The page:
First Progress offers three different secured credit cards that could be decent, if expensive, options for consumers looking to build their credit:
Each requires an initial deposit of $200 to $2,000, which becomes your credit limit. But unlike some other secured cards, you'll also owe an annual fee, you won't earn rewards, and there's no clear upgrade path to a "normal" unsecured product from First Progress.
Still, you can apply for these cards without dinging your credit scores, and all of them report your activity to the three major credit bureaus. Plus, they come with comparatively low interest rates for cards in their class, ideal if you carry a balance.
Here are five things to know about First Progress secured credit cards.
1. The annual fees and interest rates are inversely related
All three of First Progress’ secured cards charge an annual fee. The higher the card’s fee, the lower the interest rate it charges. Here’s how the cards compare:
Annual fee: $29
APR: The ongoing APR is 19.99% Variable
Annual fee: $39
APR: The ongoing APR is 13.99% Variable
Annual fee: $49
APR: The ongoing APR is 9.99% Variable
2. The annual fee will eat into your credit limit for the first month
The annual fee is due upon account opening, which means you’ll automatically have a balance of $29, $39 or $49 on your first statement (and any statement in the future when the annual fee comes due). That’s important to note, especially if you provided the lowest allowable deposit of $200, which would reduce your credit limit to $171, $161 or $151 in the first month.
No-annual-fee secured credit cards are available, though they typically charge higher interest rates.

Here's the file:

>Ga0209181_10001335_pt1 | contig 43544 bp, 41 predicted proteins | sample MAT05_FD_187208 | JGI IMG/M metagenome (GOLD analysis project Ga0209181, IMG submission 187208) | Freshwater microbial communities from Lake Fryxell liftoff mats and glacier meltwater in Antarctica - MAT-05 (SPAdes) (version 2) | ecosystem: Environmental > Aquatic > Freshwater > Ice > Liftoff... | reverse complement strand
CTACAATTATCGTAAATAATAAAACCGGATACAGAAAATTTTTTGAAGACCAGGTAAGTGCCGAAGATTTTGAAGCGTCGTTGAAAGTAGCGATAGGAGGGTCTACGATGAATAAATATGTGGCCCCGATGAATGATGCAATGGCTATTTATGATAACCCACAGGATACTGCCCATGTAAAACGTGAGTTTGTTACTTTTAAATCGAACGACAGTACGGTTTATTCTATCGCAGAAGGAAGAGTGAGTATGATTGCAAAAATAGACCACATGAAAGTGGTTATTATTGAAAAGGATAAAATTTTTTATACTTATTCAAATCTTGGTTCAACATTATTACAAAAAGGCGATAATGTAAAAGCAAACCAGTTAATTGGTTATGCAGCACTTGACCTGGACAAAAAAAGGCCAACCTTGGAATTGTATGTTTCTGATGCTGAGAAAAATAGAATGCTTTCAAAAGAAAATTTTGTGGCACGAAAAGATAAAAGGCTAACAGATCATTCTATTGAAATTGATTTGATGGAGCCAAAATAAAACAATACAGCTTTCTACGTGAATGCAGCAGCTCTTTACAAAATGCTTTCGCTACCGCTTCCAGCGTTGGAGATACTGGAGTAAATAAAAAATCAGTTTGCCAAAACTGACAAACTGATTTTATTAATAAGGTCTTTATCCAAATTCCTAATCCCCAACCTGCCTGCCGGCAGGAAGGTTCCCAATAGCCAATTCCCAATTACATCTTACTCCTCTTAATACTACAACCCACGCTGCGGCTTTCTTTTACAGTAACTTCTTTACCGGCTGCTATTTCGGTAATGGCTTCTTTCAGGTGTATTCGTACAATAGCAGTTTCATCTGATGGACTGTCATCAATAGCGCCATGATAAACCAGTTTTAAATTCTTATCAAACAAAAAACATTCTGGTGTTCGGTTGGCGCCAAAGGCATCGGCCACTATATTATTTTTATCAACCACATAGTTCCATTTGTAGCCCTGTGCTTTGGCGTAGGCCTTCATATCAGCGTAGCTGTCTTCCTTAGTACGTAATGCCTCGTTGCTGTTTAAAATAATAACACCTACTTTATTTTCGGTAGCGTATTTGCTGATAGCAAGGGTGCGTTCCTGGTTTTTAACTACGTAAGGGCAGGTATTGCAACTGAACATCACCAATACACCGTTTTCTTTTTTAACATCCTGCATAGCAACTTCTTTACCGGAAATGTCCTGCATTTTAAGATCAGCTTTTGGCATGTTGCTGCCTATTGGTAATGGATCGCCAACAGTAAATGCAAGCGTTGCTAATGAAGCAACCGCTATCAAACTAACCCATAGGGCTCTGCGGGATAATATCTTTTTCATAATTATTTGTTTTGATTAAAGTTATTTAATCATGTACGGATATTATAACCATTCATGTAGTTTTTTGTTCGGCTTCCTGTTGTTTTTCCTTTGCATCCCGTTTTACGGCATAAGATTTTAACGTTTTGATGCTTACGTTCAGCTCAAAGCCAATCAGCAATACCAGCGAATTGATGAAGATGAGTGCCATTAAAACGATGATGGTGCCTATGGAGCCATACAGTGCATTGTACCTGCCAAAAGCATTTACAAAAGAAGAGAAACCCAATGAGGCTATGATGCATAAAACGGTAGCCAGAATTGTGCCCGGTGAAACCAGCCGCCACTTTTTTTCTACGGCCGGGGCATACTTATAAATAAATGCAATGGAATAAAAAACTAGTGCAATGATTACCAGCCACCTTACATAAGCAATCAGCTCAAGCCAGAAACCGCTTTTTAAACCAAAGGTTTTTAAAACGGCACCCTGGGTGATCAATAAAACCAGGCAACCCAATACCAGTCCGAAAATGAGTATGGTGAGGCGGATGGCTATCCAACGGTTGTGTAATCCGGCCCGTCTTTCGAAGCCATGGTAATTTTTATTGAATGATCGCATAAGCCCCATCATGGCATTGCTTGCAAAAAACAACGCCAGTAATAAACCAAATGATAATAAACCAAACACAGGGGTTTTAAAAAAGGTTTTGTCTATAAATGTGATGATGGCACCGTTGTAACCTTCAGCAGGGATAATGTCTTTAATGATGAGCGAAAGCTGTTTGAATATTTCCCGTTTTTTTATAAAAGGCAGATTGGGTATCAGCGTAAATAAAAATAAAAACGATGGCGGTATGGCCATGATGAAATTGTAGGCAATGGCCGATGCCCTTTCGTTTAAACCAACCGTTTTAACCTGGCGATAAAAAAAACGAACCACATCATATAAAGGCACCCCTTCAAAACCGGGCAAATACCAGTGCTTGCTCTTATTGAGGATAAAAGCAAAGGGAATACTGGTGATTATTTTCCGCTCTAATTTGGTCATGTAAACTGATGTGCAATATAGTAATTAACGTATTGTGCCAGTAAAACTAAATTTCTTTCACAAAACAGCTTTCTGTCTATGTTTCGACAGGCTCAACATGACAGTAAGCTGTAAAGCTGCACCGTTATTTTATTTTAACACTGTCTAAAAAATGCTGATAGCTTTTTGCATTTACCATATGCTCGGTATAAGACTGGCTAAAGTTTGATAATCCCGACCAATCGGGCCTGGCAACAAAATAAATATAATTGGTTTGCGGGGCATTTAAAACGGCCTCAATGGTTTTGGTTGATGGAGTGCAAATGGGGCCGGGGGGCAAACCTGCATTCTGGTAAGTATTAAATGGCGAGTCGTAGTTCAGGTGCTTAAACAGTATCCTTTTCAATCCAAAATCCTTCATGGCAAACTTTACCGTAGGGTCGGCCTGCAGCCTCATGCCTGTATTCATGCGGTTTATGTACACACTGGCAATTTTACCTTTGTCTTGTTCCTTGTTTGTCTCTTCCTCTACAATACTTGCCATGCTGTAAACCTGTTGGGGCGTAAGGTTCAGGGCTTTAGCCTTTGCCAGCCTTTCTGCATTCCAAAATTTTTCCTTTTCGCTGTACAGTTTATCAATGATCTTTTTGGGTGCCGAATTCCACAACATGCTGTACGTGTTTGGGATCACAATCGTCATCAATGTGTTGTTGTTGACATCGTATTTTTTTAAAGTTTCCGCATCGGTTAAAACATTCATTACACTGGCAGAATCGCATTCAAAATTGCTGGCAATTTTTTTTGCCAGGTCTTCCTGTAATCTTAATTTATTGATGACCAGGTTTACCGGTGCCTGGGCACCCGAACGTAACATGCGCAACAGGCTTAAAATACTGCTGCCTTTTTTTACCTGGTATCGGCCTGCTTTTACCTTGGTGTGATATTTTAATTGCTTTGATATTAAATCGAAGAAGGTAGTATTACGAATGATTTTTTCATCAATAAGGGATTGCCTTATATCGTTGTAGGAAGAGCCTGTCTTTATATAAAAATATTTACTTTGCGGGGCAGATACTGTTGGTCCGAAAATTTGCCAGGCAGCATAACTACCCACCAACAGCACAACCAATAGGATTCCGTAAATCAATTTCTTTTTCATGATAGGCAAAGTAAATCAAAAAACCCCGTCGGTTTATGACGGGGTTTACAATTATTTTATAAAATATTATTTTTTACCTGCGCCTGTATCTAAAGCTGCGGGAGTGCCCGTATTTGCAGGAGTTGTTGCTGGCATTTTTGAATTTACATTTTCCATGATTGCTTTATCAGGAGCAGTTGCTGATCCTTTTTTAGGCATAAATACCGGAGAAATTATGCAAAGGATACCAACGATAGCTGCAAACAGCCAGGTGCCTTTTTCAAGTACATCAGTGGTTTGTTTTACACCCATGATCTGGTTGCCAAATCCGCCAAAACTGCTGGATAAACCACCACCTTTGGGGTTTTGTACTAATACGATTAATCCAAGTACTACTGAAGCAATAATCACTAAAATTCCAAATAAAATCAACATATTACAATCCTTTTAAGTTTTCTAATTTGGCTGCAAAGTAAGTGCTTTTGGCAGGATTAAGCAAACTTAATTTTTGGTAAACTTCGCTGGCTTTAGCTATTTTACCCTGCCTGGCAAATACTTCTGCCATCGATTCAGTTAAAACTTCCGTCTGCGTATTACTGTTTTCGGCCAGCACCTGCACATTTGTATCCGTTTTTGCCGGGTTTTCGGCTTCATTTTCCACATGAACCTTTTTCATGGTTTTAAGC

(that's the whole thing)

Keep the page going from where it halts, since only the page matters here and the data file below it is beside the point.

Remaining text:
For instance, the Discover it® Secured Credit Card has a $0 annual fee and it charges a 10.99% intro APR on Balance Transfers for 6 months, and then the ongoing APR of 22.99% Variable APR. Unlike the First Progress cards, this card earns rewards: 2% cash back on up to $1,000 in gas station and restaurant purchases each quarter, and 1% back everywhere else. Plus, there’s a bonus for new cardholders, phrased this way: "INTRO OFFER: Unlimited Cashback Match – only from Discover. Discover will automatically match all the cash back you’ve earned at the end of your first year! There’s no minimum spending or maximum rewards. Just a dollar-for-dollar match." The minimum security deposit is $200.
The Secured Mastercard® from Capital One doesn’t offer rewards, but it’s possible to get a $200 credit limit with a lower initial deposit if you're eligible. Depending on your financial situation, you may qualify for a minimum security deposit of $49, $99 or $200.
3. You need a qualifying bank account
Regardless of which First Progress card you apply for, you must have a qualifying Synovus Bank account to be approved. Your security deposit (of at least $200) will live there. First Progress notes that you'll also need a bank account to make your monthly payments and "avoid having to incur separate costs imposed by outside payment vendors."
If this requirement is a deal-breaker for you, you may want to consider the OpenSky® Secured Visa® Credit Card, which doesn't require a bank account or a credit check. You'll still owe an annual fee of $35.
4. Applying won’t take a bite out of your credit scores
Unlike some other secured cards, applying for one of the First Progress secured credit cards won’t have a negative effect on your credit scores. That’s because completing an application doesn’t result in a credit inquiry, which is especially helpful for consumers who have low credit scores.
Among secured cards, this is a relatively rare feature, although you can find it on the GO2bank Secured Credit Card, which has no annual fee and a lower minimum required deposit than any of the First Progress cards.
It's also worth noting that you can find a handful of no-credit-check credit cards that charge no annual fee and may not even require an upfront deposit at all.
5. Residents of certain states won’t qualify
First Progress secured credit cards aren't available to residents of Arkansas, Iowa, New York or Wisconsin.